- Case report
- Open Access
- Open Peer Review
A rare case of uterine leiomyosarcoma: a case report
© Vellanki et al; licensee BioMed Central Ltd. 2010
- Received: 19 September 2009
- Accepted: 22 July 2010
- Published: 22 July 2010
Malignant change in a leiomyoma or uterine fibroid is termed leiomyosarcoma. It arises from smooth muscle of the uterus and is a rare tumor that accounts for 2% to 5% of all uterine malignancies. Very few cases are reported in the literature. Our patient did not have any history of genital bleeding, which is the usual presentation in uterine sarcoma. We report an original case report of an unusual presentation of this rare tumor arising from the uterus.
A 40-year-old nulliparous woman of South Indian origin presented with a mass in her abdomen for one year with a rapid increase in size over the previous three months. Tumor marker CA-125 was raised, and a computed tomography scan showed a mass arising from the pelvis. An exploratory laparotomy was performed and the histopathology report confirmed the diagnosis of uterine leiomyosarcoma.
Because of their rarity, uterine sarcomas are not suitable for screening. Diagnosis is by histopathologic examination and surgery is the only treatment. The prognosis for women with uterine sarcoma primarily depends on the extent of disease at the time of diagnosis and the mitotic index.
- Tumor Giant Cell
- Uterine Fibroid
- Uterine Sarcoma
Malignant change in a leiomyoma or uterine fibroid is termed leiomyosarcoma. It arises from smooth muscle of the uterus and is a rare tumor that accounts for 2% to 5% of all uterine malignancies .
A 40-year-old nulliparous woman of South Indian origin reported to our outpatient clinic with complaints of a mass in the lower abdomen for one year and lower abdominal pain for three months. The patient was apparently asymptomatic one year previously, and then she noticed a mass in the lower abdomen that gradually increased in size. She provided a history of a rapid increase in size for the past three months. She also had associated lower abdominal pain, which was dull and aching in type, dragging in nature and continuous with no aggravating or relieving factors. Her menstrual cycles were regular and normal. She had no history of genital bleeding.
On examination, pallor was present, and the patient's vital signs were normal. She was thinly built. On abdominal examination, an irregular midline mass arising from the pelvis was present. The upper and lateral borders of the mass could be made out; the lower margin could not be ascertained. The mass was firm to hard in consistency with restricted mobility and nontender with no free fluid. There was no hepatosplenomegaly.
On vaginal examination, the patient's uterus was enlarged to 20 weeks' gestational size and nodular, occupying the whole pelvis. No mass could be appreciated separate from uterus. Computed tomography (CT) scan findings were suggestive of a large, multiloculated, multiseptate growth containing both solid and cystic elements arising from the pelvis and extending into the abdomen, measuring 25 × 17 cm, adherent to both the uterus and bladder. CA125 was 94.80 ng/mL (0-35 ng/mL). Other results were normal, and the patient was posted for exploratory laparotomy.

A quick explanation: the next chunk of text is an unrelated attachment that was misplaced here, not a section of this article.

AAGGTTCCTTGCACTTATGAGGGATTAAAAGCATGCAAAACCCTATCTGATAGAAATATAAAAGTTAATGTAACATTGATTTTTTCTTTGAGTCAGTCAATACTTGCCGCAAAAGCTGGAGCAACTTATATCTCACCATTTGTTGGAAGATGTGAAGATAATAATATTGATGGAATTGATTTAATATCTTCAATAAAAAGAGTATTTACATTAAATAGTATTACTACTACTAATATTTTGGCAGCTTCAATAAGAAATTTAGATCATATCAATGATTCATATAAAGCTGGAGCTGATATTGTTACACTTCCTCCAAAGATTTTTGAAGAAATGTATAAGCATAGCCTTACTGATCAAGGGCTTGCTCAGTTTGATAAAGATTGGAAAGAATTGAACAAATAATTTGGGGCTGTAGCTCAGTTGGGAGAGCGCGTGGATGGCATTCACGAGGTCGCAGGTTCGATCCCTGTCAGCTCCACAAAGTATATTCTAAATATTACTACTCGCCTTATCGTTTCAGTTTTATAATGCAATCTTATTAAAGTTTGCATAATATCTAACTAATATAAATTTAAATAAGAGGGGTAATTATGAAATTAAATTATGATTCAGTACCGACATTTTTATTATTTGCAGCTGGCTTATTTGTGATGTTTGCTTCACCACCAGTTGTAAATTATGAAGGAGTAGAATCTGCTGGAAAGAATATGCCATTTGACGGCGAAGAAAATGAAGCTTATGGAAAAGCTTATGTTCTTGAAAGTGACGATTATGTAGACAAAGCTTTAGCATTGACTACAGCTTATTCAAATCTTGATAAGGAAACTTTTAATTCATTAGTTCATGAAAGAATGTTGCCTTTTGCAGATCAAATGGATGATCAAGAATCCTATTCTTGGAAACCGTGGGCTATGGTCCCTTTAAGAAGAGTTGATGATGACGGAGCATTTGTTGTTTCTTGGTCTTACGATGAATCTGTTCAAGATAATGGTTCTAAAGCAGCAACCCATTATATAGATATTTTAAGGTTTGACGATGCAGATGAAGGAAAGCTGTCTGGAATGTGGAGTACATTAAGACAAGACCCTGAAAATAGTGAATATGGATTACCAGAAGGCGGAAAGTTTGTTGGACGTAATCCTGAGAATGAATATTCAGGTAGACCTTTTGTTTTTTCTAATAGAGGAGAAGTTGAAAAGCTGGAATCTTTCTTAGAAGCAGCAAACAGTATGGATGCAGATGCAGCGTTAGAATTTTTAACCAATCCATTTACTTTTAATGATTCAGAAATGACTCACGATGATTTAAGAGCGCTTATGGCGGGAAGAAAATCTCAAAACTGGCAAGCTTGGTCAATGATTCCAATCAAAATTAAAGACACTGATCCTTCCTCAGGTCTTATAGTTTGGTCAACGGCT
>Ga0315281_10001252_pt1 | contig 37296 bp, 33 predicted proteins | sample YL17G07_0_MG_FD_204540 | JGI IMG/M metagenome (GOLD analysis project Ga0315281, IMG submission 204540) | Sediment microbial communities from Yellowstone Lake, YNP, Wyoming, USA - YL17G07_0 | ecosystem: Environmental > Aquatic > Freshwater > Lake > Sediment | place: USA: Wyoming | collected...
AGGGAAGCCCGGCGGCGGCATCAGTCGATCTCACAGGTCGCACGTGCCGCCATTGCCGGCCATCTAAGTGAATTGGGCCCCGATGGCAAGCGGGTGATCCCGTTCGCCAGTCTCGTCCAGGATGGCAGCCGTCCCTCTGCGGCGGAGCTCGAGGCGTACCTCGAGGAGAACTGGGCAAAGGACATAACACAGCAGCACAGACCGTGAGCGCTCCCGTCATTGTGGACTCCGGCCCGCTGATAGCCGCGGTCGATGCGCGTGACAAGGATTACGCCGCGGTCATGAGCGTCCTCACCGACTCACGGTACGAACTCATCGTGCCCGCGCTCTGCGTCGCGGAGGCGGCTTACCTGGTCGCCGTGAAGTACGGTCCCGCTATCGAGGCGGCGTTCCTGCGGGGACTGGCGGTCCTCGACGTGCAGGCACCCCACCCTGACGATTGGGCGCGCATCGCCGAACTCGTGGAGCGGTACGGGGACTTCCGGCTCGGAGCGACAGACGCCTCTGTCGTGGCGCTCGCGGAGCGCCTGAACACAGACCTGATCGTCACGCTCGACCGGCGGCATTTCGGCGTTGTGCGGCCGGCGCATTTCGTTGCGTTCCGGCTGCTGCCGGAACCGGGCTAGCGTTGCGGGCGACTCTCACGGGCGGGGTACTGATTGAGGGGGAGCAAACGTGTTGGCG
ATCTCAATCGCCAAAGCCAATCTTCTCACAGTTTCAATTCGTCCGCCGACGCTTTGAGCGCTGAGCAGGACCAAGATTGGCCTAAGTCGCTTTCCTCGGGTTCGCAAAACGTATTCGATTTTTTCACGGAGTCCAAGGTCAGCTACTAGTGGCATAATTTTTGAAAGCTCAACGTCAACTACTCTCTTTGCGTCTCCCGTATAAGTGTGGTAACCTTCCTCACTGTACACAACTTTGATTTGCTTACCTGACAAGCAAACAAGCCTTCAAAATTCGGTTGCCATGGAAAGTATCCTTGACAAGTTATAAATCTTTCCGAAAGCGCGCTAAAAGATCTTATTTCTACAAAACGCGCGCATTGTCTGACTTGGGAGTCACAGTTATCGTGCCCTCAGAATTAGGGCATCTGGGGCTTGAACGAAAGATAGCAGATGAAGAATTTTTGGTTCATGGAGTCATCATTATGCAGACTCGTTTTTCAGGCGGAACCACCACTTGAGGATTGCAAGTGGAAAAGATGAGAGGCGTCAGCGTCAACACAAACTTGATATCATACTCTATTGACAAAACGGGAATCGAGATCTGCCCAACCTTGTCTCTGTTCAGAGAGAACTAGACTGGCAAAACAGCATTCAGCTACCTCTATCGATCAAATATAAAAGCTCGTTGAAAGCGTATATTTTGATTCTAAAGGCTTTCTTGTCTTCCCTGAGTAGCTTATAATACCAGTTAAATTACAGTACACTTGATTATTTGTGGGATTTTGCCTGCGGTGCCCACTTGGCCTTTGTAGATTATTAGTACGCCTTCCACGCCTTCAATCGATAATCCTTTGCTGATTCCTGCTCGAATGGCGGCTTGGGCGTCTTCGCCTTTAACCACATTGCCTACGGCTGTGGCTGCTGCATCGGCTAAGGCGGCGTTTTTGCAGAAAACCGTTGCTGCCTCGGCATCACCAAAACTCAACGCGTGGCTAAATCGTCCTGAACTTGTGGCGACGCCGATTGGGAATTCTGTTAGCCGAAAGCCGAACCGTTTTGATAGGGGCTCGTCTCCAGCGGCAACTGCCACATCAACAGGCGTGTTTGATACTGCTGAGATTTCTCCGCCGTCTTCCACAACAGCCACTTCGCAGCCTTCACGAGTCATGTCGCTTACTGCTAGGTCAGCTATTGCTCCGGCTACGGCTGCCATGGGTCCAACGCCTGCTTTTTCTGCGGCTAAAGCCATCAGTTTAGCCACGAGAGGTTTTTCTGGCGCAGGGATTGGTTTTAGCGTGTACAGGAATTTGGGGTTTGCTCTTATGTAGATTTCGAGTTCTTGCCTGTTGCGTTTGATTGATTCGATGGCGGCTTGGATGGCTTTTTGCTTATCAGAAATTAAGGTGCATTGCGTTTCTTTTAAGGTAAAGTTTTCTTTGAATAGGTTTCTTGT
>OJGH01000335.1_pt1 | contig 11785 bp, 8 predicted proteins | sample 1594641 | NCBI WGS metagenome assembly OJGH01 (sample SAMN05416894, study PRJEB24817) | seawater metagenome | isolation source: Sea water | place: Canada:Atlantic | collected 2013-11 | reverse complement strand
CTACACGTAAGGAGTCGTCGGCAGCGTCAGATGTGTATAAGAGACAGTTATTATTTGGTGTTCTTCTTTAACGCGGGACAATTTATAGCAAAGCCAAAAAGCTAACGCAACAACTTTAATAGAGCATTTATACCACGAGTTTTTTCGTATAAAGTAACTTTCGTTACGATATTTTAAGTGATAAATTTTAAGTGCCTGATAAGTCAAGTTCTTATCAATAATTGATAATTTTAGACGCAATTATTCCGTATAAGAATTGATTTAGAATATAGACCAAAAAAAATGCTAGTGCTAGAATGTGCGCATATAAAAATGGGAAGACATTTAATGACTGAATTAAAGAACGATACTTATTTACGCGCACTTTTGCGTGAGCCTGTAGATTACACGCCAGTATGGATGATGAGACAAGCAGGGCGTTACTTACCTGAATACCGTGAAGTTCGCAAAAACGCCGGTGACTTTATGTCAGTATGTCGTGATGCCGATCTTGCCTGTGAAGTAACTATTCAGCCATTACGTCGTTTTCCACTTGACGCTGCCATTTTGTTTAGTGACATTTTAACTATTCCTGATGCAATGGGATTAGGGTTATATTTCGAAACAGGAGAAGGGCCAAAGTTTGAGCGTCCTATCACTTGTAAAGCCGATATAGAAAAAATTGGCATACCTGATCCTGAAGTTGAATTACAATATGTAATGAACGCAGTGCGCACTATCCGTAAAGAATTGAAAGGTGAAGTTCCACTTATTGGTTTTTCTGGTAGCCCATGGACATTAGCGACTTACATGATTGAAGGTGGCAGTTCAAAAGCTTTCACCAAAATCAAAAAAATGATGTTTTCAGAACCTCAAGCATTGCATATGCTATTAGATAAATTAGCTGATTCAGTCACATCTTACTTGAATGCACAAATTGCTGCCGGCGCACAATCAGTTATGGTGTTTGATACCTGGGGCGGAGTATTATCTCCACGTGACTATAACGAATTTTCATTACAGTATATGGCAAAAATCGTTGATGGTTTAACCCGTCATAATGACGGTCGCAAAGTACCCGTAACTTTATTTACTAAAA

Uterine sarcomas are rare and constitute about 2% to 5% of all uterine malignancies . Prior pelvic radiation (10%-25% of cases) was considered to be a risk factor. Data regarding parity and time of menarche and menopause as risk factors are inconclusive. An increase in the risk of uterine sarcomas appears to accompany the use of long-term adjuvant tamoxifen in women with breast cancer . The incidence of sarcoma is 1% to 2% in postmenopausal women. These patients usually present with abnormal uterine bleeding . Our patient did not have any menstrual abnormalities. It is a rapidly growing tumor with a doubling time of four weeks. The incidence of mixed Müllerian sarcomas is 50% percent, leiomyosarcoma is 30%, endometrial stromal sarcoma is 15%, and adenosarcoma is 5%. The diagnosis of uterine sarcomas is made from histologic examination of the entire uterus.
Because of their rarity, uterine sarcomas are not suitable for screening. Surgery is the only treatment. The prognosis for women with uterine sarcoma primarily depends on the extent of disease at the time of diagnosis and the mitotic index .Women with tumor size more than 5 cm in maximum diameter have a poor prognosis .Nonrandomized studies have reported improved survival after adjuvant chemotherapy with or without radiation therapy. The value of pelvic radiation therapy has not been established. Current studies consist primarily of phase II chemotherapy trials for patients with advanced disease .
Written informed consent was obtained from the patient for publication of this case report. A copy of the written consent is available for review by the Editor-in-Chief of this journal.
We would like to thank Dr. (Col). C.G. Wilson, Principal Kamineni Institute of Medical Sciences, Narketpally, for permitting me to use hospital data. We are grateful to Dr. Rajesh Kaul, professor and head of department of OBG, for her support and encouragement.
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